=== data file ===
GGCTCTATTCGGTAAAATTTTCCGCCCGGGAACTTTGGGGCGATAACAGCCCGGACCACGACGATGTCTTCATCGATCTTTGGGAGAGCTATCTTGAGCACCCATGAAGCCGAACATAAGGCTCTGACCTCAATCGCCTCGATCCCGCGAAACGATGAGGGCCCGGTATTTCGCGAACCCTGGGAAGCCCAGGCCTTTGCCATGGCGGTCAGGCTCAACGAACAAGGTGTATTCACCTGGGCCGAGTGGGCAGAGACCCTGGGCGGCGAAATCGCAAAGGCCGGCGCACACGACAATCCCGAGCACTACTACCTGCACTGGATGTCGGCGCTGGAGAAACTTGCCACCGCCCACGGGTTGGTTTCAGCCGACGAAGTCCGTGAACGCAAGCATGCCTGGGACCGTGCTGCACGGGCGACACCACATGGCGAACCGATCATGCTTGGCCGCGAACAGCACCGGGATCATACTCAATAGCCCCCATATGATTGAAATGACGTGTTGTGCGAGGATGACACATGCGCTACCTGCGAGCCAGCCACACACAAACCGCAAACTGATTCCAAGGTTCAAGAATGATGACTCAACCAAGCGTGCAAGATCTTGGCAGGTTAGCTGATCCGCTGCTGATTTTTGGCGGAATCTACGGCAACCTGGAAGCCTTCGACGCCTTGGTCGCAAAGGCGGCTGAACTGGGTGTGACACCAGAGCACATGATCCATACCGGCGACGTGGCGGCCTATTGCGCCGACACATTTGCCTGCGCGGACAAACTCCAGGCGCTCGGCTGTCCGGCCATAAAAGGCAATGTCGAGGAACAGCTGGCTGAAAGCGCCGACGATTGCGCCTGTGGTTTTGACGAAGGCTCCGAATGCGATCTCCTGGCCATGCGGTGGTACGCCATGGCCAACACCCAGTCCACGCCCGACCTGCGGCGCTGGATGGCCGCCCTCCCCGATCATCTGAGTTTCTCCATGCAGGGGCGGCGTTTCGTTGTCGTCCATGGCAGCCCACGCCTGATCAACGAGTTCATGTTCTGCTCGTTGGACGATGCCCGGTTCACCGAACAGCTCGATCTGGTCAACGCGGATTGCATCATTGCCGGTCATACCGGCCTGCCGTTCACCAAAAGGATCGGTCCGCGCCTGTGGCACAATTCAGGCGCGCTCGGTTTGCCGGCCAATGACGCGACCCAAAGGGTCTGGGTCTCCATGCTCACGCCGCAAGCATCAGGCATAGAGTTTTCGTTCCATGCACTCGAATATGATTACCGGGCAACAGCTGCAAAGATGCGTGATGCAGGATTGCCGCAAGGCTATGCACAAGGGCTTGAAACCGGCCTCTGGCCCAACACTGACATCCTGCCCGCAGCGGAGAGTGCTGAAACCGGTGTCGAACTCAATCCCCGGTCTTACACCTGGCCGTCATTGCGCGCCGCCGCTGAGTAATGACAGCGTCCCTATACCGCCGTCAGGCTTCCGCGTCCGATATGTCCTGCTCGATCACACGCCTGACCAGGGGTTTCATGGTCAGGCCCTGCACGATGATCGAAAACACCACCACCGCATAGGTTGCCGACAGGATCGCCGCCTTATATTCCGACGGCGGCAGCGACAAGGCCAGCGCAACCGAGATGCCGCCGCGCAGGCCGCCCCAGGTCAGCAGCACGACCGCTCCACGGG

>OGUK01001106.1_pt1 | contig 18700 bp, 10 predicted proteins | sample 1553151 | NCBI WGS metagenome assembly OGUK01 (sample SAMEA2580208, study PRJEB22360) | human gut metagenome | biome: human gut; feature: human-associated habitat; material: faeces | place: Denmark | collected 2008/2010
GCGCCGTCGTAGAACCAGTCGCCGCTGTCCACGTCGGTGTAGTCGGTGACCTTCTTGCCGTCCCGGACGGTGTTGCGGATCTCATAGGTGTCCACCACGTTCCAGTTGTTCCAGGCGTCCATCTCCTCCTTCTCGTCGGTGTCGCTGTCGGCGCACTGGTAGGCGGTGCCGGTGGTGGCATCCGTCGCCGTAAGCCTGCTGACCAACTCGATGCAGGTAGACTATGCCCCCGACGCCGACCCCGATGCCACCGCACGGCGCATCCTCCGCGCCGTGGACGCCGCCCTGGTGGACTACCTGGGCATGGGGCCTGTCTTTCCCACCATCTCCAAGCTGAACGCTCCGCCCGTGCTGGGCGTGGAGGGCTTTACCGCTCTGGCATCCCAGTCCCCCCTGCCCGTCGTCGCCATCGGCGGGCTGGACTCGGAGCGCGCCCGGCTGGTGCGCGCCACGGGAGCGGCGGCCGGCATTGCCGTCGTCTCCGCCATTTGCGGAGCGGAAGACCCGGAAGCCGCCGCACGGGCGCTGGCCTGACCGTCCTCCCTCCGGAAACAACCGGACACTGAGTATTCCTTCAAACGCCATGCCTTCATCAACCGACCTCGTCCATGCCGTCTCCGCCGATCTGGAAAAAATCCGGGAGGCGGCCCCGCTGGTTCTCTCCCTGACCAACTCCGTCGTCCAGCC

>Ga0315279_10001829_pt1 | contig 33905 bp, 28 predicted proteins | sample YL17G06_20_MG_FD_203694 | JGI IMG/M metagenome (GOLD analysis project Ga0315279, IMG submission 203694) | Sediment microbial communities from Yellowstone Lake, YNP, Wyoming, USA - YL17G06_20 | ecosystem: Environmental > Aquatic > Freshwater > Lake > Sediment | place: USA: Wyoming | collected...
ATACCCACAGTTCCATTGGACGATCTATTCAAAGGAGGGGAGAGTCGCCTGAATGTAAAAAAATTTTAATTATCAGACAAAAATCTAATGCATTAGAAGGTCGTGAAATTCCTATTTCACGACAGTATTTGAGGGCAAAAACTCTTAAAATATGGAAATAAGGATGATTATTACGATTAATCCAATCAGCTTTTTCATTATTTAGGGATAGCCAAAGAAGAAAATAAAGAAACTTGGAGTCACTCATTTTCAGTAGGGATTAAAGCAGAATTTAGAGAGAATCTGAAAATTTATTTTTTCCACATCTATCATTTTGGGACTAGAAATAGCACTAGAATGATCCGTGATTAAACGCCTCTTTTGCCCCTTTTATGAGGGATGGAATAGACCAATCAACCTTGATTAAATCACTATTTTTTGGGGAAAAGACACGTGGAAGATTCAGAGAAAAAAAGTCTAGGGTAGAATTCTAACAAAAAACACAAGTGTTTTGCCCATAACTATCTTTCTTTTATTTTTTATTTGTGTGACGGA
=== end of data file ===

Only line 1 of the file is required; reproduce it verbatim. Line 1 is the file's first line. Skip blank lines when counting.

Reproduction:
GGCTCTATTCGGTAAAATTTTCCGCCCGGGAACTTTGGGGCGATAACAGCCCGGACCACGACGATGTCTTCATCGATCTTTGGGAGAGCTATCTTGAGCACCCATGAAGCCGAACATAAGGCTCTGACCTCAATCGCCTCGATCCCGCGAAACGATGAGGGCCCGGTATTTCGCGAACCCTGGGAAGCCCAGGCCTTTGCCATGGCGGTCAGGCTCAACGAACAAGGTGTATTCACCTGGGCCGAGTGGGCAGAGACCCTGGGCGGCGAAATCGCAAAGGCCGGCGCACACGACAATCCCGAGCACTACTACCTGCACTGGATGTCGGCGCTGGAGAAACTTGCCACCGCCCACGGGTTGGTTTCAGCCGACGAAGTCCGTGAACGCAAGCATGCCTGGGACCGTGCTGCACGGGCGACACCACATGGCGAACCGATCATGCTTGGCCGCGAACAGCACCGGGATCATACTCAATAGCCCCCATATGATTGAAATGACGTGTTGTGCGAGGATGACACATGCGCTACCTGCGAGCCAGCCACACACAAACCGCAAACTGATTCCAAGGTTCAAGAATGATGACTCAACCAAGCGTGCAAGATCTTGGCAGGTTAGCTGATCCGCTGCTGATTTTTGGCGGAATCTACGGCAACCTGGAAGCCTTCGACGCCTTGGTCGCAAAGGCGGCTGAACTGGGTGTGACACCAGAGCACATGATCCATACCGGCGACGTGGCGGCCTATTGCGCCGACACATTTGCCTGCGCGGACAAACTCCAGGCGCTCGGCTGTCCGGCCATAAAAGGCAATGTCGAGGAACAGCTGGCTGAAAGCGCCGACGATTGCGCCTGTGGTTTTGACGAAGGCTCCGAATGCGATCTCCTGGCCATGCGGTGGTACGCCATGGCCAACACCCAGTCCACGCCCGACCTGCGGCGCTGGATGGCCGCCCTCCCCGATCATCTGAGTTTCTCCATGCAGGGGCGGCGTTTCGTTGTCGTCCATGGCAGCCCACGCCTGATCAACGAGTTCATGTTCTGCTCGTTGGACGATGCCCGGTTCACCGAACAGCTCGATCTGGTCAACGCGGATTGCATCATTGCCGGTCATACCGGCCTGCCGTTCACCAAAAGGATCGGTCCGCGCCTGTGGCACAATTCAGGCGCGCTCGGTTTGCCGGCCAATGACGCGACCCAAAGGGTCTGGGTCTCCATGCTCACGCCGCAAGCATCAGGCATAGAGTTTTCGTTCCATGCACTCGAATATGATTACCGGGCAACAGCTGCAAAGATGCGTGATGCAGGATTGCCGCAAGGCTATGCACAAGGGCTTGAAACCGGCCTCTGGCCCAACACTGACATCCTGCCCGCAGCGGAGAGTGCTGAAACCGGTGTCGAACTCAATCCCCGGTCTTACACCTGGCCGTCATTGCGCGCCGCCGCTGAGTAATGACAGCGTCCCTATACCGCCGTCAGGCTTCCGCGTCCGATATGTCCTGCTCGATCACACGCCTGACCAGGGGTTTCATGGTCAGGCCCTGCACGATGATCGAAAACACCACCACCGCATAGGTTGCCGACAGGATCGCCGCCTTATATTCCGACGGCGGCAGCGACAAGGCCAGCGCAACCGAGATGCCGCCGCGCAGGCCGCCCCAGGTCAGCAGCACGACCGCTCCACGGG